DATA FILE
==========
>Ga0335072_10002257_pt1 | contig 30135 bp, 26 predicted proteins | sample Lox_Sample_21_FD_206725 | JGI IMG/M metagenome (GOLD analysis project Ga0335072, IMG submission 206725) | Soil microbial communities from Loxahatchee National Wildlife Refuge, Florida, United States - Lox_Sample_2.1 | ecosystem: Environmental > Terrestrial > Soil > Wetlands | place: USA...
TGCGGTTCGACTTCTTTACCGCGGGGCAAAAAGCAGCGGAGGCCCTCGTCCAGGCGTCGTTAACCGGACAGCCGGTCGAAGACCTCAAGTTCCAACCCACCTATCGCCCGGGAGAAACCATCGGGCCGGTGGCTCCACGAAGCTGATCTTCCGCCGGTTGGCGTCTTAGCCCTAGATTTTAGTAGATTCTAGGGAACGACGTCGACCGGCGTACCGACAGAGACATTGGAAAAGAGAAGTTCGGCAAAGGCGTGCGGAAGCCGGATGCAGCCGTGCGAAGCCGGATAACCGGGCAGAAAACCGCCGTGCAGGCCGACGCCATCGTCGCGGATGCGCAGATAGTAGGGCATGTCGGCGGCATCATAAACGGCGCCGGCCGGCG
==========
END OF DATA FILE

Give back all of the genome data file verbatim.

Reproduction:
>Ga0335072_10002257_pt1 | contig 30135 bp, 26 predicted proteins | sample Lox_Sample_21_FD_206725 | JGI IMG/M metagenome (GOLD analysis project Ga0335072, IMG submission 206725) | Soil microbial communities from Loxahatchee National Wildlife Refuge, Florida, United States - Lox_Sample_2.1 | ecosystem: Environmental > Terrestrial > Soil > Wetlands | place: USA...
TGCGGTTCGACTTCTTTACCGCGGGGCAAAAAGCAGCGGAGGCCCTCGTCCAGGCGTCGTTAACCGGACAGCCGGTCGAAGACCTCAAGTTCCAACCCACCTATCGCCCGGGAGAAACCATCGGGCCGGTGGCTCCACGAAGCTGATCTTCCGCCGGTTGGCGTCTTAGCCCTAGATTTTAGTAGATTCTAGGGAACGACGTCGACCGGCGTACCGACAGAGACATTGGAAAAGAGAAGTTCGGCAAAGGCGTGCGGAAGCCGGATGCAGCCGTGCGAAGCCGGATAACCGGGCAGAAAACCGCCGTGCAGGCCGACGCCATCGTCGCGGATGCGCAGATAGTAGGGCATGTCGGCGGCATCATAAACGGCGCCGGCCGGCG